As an ELA/SAT tutor and member of multiple kidlit writing groups, I’ve noticed certain words cause more vexation than others. Worry no more! My goal is to clear your confusion, and I promise not to quiz you. To keep this digestible, the word list has been split into two separate posts (with Part 2 to air on March 23rd). As an added bonus, all supporting excerpts come from books I highly recommend.
Vexing Vocabulary Part 1 includes the following words:
ME, MYSELF, & I LESS/FEWER YOUR/YOU’RE
ITS/IT’S AFFECT/EFFECT TOWARD/TOWARDS
#1: ME, MYSELF, and I
Let’s start with ME (ha-ha):
ME is the object of desire…of your sentence, that is. This means it’s acted upon by the subject. In contrast, when I appears, it’s always the star (or subject).
This example from The Secret Sky by Atia Abawi demonstrates I as the subject and ME as the object:
- I imagine the snow traveling down the mountains behind ME, melting as it gathers speed, turning into our river. (p. 27)
Now let’s turn to MYSELF. Don’t, I repeat, don’t substitute this word for ME or I. In fact, MYSELF properly appears in sentences that also contain I (like the one below, also from The Secret Sky).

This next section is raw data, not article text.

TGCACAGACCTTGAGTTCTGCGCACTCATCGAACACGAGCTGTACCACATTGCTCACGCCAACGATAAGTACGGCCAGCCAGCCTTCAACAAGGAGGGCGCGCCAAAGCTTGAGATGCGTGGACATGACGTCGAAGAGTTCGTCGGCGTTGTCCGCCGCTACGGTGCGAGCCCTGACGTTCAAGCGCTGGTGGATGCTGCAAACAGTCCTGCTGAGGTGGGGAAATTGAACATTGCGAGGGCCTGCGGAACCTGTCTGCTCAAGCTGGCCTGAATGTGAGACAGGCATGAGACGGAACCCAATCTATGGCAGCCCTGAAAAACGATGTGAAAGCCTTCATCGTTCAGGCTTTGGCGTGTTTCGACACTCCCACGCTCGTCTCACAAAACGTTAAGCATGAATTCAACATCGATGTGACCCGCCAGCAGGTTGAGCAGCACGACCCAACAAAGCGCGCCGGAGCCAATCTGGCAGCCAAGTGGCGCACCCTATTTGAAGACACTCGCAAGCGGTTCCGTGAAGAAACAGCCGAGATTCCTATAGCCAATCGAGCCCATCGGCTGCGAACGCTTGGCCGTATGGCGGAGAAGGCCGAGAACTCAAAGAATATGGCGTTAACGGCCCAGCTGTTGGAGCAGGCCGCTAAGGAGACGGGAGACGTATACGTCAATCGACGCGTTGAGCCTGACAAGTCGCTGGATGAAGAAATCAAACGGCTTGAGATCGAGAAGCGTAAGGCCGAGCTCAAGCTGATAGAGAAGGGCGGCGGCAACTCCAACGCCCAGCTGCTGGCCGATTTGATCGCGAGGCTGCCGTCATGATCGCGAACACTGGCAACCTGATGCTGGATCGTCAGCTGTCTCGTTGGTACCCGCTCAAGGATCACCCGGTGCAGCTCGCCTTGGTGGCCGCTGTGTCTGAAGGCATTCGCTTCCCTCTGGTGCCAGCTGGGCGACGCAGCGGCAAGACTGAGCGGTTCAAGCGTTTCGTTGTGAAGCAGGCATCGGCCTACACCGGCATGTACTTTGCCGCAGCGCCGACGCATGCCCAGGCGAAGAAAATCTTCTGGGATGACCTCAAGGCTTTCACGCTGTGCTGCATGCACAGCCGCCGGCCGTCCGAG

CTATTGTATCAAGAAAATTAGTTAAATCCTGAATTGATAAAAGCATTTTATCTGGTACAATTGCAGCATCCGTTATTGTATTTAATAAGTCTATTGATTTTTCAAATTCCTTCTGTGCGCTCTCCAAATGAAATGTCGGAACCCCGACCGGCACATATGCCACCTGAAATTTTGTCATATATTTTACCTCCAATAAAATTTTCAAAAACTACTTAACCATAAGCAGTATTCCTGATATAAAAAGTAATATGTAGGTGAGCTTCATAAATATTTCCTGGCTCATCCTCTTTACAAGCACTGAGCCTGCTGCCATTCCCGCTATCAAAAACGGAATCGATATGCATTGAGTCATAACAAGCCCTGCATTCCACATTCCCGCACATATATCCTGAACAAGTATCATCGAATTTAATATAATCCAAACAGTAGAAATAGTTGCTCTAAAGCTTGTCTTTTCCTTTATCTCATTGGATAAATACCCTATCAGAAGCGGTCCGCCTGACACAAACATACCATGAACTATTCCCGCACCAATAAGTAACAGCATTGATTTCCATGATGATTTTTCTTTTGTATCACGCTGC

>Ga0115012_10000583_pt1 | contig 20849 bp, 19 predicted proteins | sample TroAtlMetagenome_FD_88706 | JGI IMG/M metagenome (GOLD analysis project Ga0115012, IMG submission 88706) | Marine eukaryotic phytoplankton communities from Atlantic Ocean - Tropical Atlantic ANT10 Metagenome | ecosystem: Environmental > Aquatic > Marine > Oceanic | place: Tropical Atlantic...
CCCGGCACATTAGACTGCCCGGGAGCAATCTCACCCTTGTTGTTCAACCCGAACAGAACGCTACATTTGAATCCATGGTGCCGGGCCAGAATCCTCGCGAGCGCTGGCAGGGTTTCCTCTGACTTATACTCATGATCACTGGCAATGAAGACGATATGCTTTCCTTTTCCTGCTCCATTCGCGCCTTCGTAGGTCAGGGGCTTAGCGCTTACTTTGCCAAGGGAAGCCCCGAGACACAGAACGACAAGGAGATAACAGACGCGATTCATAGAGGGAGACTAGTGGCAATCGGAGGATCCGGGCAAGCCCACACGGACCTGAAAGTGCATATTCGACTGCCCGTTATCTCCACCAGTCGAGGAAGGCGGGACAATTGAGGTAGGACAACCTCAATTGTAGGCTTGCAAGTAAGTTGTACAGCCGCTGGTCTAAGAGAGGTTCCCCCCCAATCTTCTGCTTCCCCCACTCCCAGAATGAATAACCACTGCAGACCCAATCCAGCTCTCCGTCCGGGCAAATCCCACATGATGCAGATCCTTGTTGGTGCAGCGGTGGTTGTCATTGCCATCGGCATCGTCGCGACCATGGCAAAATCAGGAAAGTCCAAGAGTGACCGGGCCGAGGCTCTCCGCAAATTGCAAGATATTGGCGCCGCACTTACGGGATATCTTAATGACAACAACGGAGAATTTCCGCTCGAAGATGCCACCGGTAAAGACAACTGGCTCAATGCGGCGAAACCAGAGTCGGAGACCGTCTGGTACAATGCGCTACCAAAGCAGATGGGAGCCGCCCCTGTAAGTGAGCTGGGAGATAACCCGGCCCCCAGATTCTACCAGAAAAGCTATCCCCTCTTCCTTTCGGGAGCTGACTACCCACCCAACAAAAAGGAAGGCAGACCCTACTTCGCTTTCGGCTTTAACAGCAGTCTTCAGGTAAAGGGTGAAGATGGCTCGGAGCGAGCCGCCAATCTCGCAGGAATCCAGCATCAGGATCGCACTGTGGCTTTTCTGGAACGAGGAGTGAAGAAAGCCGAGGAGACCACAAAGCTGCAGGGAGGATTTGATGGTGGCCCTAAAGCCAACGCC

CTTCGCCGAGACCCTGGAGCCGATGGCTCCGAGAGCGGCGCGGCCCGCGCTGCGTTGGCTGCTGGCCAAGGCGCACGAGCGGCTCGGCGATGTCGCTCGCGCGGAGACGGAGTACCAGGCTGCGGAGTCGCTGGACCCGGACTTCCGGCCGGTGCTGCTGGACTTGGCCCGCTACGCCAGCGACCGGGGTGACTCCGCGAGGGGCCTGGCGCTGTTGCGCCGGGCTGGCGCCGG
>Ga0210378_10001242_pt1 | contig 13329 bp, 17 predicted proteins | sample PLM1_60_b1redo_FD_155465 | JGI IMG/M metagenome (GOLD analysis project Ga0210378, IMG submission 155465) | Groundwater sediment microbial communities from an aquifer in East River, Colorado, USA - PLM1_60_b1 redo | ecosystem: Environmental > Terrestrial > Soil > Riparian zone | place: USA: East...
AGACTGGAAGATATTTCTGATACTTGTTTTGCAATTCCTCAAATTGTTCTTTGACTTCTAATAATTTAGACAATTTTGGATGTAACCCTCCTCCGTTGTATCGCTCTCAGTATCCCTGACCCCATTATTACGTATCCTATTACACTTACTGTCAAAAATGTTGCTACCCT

- I slip one out of the blue plastic bag for MYSELF to make the trip to Zohra’s more enjoyable. (p.18)
You’ve all heard the term accountability? Well, this is a matter of countability! Countable nouns end in S when plural. Non-countable nouns (often abstract) never change form. Countable words like glasses, chairs, apples, and students call for FEWER. Non-countable words like sand, sugar, money, music, time, and fruit call for LESS. For example, you should write FEWER bananas and LESS fruit, FEWER calories and LESS fat.
From Ignite by Kaitlyn Davis, here’s an example for LESS:
- …something she had planned to do when the conversation was LESS heated (p. 243)
Instead of a sentence for FEWER…
YOUR means belonging to you, while YOU’RE is the contraction for YOU+ARE. When in doubt which one to use, break the contraction apart and substitute YOU ARE into your sentence. If it sounds right, then YOU’RE is correct. Try that with Mr. Grinch, and you’ll see that YOU ARE works. Both examples below hail from The Westing Game by Ellen Raskin.
- “By the way, you’ve never told me YOUR real name.” (p. 63)
VERIFICATION: “… you’ve never told YOU ARE real name.” Does it work? NO! YOUR is correct, as YOUR name belongs to you.
- “If YOU’RE looking for a snowbound private investigator, you’ve got the right number.” (p.71)
VERIFICATION: “If YOU ARE looking for snowbound private investigator…” Does it work? YES! YOU’RE is correct.
These words may look simple, but they’re frequently confused. ITS means belonging to it, with IT referring to an inanimate object or any animal that isn’t a pet. IT’S = IT+IS.
For ITS, here’s my example:
- I need to replace my favorite book because ITS cover is ripped.
If you replace ITS with IT IS, you will see that it doesn’t fit. And to repeat the logic from YOUR vs YOU’RE, if IT IS doesn’t fit in your sentence, neither does IT’S.